Description of the disease and the mechanism of development
Diabetes mellitus is a metabolic pathology characterized by increased blood glucose levels. To help your pet, you need to know the signs and symptoms of the disease in order to start treatment on time. This condition develops due to a decrease in secretion or a violation of the action of insulin. Insulin is a hormone produced in the pancreas and is responsible for glucose metabolism. Thus, the main mechanism for the development of the disease is damage to the pancreas. With diabetes in dogs, all types of metabolism suffer, not only carbohydrate. There are two main types of the disease:
- Type 1 diabetes;
- Type 2 diabetes.
The development of type 1 diabetes mellitus is associated with heredity. There is an autoimmune lesion of the secretory areas of the pancreas. As a result, the cells that synthesize insulin are damaged. In type 2 diabetes, a different developmental mechanism is implemented. A distinctive feature of this species is a violation of the sensitivity of peripheral tissues to insulin. The division into types is important when prescribing treatment, since the tactics of therapy may differ. At the same time, the symptoms of the disease are similar, it is difficult to determine the type of diabetes only from the clinical picture. Secondary diabetes mellitus is less common. It develops against the background of another disease or taking medication. For example, pancreatitis, hormone intake can provoke damage to the secretory areas of the pancreas and lead to the development of diabetes. Transient diabetes is also rare in dogs.
Recently, diabetes in dogs has developed not only in the elderly, but also at a young age. Statistics indicate that the average age at development of the disease is 5-8 years (previously the disease was detected in dogs 7-14 years old).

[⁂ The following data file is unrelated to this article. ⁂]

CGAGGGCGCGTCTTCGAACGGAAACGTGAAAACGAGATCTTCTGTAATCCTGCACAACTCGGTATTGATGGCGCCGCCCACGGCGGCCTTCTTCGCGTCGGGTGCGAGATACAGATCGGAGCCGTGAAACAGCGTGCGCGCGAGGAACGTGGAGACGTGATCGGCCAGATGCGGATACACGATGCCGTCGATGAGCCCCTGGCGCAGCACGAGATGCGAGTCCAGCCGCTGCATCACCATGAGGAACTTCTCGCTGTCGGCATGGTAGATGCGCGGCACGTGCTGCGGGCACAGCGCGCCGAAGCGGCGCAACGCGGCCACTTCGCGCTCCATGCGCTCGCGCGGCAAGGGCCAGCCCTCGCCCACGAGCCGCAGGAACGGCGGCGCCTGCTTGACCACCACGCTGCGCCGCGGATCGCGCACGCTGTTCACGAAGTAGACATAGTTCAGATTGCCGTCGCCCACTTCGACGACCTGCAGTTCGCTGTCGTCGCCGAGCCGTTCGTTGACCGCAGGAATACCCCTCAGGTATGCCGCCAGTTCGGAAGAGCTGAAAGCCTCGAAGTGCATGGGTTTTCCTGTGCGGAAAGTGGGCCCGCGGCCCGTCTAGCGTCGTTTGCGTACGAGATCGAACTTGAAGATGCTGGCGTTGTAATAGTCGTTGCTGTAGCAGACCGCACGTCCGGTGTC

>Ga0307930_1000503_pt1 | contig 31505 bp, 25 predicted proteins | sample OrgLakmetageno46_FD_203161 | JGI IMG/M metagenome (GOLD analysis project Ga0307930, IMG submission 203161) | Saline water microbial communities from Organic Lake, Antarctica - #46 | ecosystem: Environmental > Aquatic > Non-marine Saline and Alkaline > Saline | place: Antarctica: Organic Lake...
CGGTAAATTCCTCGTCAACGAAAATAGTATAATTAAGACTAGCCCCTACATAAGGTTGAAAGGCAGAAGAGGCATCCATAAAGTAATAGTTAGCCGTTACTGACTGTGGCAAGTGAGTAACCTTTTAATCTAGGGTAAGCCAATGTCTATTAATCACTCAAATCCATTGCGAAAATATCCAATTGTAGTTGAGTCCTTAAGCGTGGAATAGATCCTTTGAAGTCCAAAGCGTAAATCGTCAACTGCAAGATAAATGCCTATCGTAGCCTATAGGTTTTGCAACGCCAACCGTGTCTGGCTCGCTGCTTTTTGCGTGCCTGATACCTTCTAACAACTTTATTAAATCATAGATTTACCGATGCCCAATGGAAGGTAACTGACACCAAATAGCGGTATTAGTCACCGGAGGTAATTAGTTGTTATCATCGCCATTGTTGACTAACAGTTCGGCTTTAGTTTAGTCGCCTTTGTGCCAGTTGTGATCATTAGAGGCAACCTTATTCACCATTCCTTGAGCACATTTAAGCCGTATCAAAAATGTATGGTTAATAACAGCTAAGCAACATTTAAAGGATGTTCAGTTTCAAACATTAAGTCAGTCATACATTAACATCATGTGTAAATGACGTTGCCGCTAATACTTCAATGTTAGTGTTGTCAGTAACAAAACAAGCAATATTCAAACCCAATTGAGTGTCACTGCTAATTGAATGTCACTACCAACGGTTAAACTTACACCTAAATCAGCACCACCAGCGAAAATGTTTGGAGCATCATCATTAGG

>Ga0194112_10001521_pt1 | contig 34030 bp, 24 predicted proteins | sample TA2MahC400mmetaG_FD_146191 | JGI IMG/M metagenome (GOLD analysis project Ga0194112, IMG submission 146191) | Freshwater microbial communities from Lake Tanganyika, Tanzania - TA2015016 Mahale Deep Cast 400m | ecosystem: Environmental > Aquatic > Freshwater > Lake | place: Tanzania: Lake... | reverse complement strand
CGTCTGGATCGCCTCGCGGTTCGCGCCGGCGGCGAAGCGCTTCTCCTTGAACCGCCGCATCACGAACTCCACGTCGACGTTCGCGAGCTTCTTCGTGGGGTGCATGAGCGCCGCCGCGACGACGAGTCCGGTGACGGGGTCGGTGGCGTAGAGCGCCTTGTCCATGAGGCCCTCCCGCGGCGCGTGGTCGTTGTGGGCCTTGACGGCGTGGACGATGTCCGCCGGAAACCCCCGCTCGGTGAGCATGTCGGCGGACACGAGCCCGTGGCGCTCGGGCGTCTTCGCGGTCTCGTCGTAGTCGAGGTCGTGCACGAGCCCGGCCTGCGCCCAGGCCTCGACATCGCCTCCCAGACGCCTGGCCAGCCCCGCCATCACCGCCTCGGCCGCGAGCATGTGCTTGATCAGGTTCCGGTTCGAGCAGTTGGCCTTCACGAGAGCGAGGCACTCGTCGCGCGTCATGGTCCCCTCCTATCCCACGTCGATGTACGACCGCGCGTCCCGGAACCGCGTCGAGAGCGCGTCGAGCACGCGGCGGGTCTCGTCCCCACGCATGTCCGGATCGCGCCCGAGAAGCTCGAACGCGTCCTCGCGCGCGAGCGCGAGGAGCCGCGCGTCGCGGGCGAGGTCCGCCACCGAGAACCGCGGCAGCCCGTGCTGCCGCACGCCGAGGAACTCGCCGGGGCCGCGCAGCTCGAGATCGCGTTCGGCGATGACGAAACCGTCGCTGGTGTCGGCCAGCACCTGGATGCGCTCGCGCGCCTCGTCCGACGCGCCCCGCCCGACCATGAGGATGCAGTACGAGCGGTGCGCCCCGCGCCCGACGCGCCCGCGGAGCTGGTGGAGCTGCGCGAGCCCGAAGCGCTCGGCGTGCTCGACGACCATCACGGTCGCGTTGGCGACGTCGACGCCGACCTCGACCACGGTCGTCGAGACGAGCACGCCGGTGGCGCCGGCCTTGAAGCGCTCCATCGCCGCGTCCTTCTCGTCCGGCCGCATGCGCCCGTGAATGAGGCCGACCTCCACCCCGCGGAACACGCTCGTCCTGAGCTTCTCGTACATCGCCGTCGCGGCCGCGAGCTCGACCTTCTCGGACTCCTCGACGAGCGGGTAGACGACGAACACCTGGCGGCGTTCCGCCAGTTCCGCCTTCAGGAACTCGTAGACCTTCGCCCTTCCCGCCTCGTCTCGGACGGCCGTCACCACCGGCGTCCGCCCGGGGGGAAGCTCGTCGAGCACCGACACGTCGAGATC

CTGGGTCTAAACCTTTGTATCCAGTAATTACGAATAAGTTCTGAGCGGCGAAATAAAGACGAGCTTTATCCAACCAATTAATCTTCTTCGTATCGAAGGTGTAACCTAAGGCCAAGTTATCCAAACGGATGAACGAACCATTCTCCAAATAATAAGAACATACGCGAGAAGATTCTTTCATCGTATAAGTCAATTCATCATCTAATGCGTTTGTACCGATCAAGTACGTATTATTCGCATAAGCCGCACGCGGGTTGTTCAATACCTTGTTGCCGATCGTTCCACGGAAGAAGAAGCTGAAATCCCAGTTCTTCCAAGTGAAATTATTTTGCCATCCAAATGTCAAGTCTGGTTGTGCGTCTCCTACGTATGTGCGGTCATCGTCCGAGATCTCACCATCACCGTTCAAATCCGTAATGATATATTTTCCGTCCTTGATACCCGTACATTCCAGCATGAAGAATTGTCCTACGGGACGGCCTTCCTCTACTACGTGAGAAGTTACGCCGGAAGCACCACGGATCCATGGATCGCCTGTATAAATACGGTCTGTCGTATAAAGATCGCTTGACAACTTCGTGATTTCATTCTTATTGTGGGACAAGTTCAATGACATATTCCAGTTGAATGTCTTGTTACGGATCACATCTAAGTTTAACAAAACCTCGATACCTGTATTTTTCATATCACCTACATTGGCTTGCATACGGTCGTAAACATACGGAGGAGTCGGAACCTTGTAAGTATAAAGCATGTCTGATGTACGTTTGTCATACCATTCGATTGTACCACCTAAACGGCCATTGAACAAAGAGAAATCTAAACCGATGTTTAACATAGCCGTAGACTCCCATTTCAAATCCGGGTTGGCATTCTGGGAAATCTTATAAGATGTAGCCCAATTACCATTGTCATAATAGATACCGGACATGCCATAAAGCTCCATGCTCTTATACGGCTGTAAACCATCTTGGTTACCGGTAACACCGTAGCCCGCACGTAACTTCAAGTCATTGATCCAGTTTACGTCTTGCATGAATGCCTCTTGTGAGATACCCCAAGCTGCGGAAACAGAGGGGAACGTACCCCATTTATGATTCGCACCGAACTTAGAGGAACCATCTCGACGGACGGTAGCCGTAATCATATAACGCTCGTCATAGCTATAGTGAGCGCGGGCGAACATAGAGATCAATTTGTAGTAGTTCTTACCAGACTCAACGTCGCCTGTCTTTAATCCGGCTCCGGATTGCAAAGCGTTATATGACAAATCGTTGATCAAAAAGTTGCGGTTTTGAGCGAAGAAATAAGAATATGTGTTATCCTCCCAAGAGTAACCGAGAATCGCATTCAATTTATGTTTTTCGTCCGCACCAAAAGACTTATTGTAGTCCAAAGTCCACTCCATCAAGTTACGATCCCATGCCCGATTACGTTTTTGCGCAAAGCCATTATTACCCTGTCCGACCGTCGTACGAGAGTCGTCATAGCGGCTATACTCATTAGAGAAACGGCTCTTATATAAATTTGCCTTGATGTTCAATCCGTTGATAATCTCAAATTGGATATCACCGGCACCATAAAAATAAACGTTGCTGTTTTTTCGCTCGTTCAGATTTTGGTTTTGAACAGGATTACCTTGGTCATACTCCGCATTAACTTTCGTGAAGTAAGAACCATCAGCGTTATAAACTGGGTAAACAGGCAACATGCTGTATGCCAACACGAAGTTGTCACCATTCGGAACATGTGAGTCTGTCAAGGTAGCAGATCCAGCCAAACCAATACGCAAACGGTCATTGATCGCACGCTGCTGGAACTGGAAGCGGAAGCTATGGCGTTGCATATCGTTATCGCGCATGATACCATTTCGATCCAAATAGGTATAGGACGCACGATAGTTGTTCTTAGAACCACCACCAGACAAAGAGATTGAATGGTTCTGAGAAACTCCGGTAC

There is no single reason for the development of diabetes in dogs. Pathology is associated with one of the following etiological factors:
- Destruction of beta cells , which are responsible for the synthesis of insulin – due to an autoimmune reaction,
- Decreased tissue sensitivity to insulin – arises from obesity, improper feeding of the dog,
- Secondary destruction of areas of the pancreas – after suffering from pancreatitis, other endocrine diseases, taking medications.
Any dog can get sick, however, some breeds are more susceptible to the development of pathology. The breeds most likely to develop diabetes are:
Veterinarians identify risk factors that can trigger diabetes. Their presence does not guarantee the onset of diabetes, but it significantly increases the risk of developing it.
The more provoking factors a dog has, the higher the risk of developing the disease. At high risk, the pet should be examined even if there are no symptoms or signs of illness.
Risk factors include:
- Genetic predisposition, the presence of diabetes in parents,
- Excessive volume of subcutaneous fat,
- Drug treatment: uncontrolled intake of hormonal drugs, glucocorticosteroids,
- Postponed viral infections
- Diseases of the gastrointestinal tract,
- Improper diet, sedentary lifestyle,
- Endocrine system pathology.
Symptoms of the disease
An attentive owner may suspect the presence of diabetes mellitus in a dog on clinical grounds. The main 4 symptoms that indicate illness:
- increased appetite,
- dramatic weight loss.
Polyuria is a symptom characterized by increased urine output. The pet often asks to go outside. The volume of urine excreted significantly increases, while a light yellow liquid is released. Polyuria is the first sign of diabetes and is caused by the excretion of glucose in the urine. Glucose is an osmotically active substance, therefore, the higher its content in the urine, the more diuresis. Polydipsia is an intense, unquenchable thirst. The dog wants to drink all the time, does not leave the bowl of water. Thirst arises from dehydration as a compensatory response to polydipsia. Other signs of dehydration are also characteristic: